Journal for the Academic Study of Religion, Vol 31, No 1 (2018)

Global Insecure Attachment Predicts Indicators of Caregiving Faith Development among Australianbased African Pentecostals in New South Wales

Victor Counted
Issued Date: 21 Nov 2018

Abstract


This article reports on the association between global attachment styles and aspects of caregiving faith development that involve representations of God as a symbolic attachment figure in a cross-sectional cohort of 261 African Pentecostals in New South Wales, Australia. In particular, the applicability of the correspondence and compensation hypotheses of the adult attachment theory was tested by conducting bivariate and multivariate analyses, controlling for covariates such as age, gender, education level, and relationship status. After adjusting for covariates, insecure-avoidant attachment in human relationship experiences remained a significant predictor of indicators of caregiving faith, which involved proximity to God, perceiving God as a safe haven and secure base, and seeing God as a response to separation anxiety, thus supporting the caregiving faith compensation model in the attachment-religion framework and the role of trait-based attachment processes in faith development. Additional support for the compensatory attachment model is seen in the moderation analysis results-accounting for about 57% of the variance in attachment-affiliation with God-which reveal that African Pentecostals who are not in a relationship (single) and are avoidantly attached showed a trend towards developing attachment-to-God caregiving faith, compared to those in a relationship (married) who had lower level of attachment to God. Several study implications are discussed.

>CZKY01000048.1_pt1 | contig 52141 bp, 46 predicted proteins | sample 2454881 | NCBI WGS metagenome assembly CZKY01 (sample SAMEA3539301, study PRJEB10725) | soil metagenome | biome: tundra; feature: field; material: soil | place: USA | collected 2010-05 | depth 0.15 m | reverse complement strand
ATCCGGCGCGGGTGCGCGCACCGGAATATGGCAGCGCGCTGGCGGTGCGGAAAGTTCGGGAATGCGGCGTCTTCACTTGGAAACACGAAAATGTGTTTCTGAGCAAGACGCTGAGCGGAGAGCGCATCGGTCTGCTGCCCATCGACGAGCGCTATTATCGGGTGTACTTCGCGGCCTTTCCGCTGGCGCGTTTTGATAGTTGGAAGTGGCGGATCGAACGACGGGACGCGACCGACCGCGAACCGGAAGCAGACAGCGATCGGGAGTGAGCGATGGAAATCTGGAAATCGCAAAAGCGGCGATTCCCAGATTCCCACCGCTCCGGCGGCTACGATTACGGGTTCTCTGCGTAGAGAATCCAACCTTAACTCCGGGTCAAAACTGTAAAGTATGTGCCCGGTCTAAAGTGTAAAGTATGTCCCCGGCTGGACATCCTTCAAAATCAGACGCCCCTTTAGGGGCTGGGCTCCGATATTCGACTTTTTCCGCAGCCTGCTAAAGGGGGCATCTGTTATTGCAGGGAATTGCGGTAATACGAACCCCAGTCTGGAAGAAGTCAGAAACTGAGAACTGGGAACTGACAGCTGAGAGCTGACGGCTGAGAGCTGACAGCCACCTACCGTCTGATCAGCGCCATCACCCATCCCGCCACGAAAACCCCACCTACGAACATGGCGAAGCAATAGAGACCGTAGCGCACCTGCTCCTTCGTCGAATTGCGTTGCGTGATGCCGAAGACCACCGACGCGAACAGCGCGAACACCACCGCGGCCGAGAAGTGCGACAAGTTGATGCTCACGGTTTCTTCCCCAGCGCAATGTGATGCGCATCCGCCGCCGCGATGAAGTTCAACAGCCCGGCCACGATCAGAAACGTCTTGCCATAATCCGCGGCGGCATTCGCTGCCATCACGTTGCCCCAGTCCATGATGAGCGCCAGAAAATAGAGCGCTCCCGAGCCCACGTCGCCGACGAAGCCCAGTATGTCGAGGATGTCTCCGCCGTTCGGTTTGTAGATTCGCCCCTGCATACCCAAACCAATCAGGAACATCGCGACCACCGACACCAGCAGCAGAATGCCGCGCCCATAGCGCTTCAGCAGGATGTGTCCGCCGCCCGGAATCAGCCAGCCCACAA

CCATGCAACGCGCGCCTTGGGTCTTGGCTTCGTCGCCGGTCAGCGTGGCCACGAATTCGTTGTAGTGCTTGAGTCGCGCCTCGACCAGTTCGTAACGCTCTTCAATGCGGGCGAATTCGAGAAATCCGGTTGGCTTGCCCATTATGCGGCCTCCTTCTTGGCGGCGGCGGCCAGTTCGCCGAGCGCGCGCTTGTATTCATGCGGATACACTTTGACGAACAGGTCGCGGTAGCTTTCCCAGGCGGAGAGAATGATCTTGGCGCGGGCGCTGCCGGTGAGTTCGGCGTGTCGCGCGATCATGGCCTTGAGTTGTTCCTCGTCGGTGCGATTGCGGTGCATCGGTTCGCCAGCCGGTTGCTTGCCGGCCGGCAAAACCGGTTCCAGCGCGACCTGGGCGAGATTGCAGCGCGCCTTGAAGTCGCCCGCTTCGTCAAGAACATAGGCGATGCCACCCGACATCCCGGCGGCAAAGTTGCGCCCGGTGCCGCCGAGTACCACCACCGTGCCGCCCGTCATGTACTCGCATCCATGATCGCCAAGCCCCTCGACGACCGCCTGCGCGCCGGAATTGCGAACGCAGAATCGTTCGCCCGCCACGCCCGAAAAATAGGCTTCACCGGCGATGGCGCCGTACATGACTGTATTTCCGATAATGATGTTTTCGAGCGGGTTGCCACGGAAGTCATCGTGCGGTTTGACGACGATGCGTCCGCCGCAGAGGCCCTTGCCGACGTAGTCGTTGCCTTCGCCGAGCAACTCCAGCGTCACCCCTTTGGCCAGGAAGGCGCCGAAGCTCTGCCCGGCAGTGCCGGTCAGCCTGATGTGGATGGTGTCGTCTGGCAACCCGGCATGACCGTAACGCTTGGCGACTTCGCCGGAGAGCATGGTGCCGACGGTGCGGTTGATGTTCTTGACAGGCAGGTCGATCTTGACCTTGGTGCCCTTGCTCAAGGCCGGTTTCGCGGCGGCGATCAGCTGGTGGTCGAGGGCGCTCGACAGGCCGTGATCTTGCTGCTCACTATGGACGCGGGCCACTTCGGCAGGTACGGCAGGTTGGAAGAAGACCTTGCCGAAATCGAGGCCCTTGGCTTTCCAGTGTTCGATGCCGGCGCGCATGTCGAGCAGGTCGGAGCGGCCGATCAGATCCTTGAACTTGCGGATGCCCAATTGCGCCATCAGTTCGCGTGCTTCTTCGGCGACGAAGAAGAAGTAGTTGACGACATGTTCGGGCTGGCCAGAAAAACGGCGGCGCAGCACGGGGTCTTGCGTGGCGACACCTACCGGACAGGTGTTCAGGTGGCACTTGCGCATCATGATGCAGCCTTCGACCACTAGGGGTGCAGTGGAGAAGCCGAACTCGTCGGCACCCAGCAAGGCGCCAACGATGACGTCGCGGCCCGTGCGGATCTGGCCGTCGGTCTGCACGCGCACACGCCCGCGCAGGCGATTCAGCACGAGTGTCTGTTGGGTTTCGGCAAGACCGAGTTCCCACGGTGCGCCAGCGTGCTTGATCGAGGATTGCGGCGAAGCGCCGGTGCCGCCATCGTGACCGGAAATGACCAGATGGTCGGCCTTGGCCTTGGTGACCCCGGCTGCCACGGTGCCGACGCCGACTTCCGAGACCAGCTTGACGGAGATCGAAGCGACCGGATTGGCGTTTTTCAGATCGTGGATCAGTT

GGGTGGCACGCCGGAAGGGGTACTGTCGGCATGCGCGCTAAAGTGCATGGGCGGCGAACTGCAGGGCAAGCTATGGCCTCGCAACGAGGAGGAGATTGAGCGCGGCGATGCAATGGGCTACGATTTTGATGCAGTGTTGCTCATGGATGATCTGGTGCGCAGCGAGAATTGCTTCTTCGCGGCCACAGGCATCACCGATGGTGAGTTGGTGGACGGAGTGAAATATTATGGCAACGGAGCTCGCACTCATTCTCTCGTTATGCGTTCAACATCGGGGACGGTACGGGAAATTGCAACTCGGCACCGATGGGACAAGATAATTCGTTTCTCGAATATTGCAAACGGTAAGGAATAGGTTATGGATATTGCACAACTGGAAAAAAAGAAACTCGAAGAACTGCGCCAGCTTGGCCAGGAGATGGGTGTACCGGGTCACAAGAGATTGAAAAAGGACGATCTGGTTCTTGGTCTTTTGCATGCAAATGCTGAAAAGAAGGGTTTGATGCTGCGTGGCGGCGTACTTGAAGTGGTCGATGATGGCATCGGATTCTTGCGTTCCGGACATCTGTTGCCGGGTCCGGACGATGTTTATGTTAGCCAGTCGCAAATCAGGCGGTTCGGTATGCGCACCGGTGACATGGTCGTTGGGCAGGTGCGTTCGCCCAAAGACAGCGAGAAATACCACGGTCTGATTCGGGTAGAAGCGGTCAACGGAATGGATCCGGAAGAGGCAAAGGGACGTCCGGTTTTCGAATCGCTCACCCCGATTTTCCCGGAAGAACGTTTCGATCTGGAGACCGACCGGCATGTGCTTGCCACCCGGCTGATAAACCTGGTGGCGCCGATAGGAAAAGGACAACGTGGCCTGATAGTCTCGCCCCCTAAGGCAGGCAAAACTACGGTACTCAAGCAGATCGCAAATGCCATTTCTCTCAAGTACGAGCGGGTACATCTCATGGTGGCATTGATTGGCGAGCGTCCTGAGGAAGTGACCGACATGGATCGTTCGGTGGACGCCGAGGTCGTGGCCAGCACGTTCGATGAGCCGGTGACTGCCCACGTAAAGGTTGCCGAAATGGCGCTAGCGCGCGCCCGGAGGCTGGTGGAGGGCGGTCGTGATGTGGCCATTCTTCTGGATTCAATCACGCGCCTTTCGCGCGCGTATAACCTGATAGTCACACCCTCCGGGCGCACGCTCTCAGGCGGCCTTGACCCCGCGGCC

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DOI: 10.1558/jasr.36551

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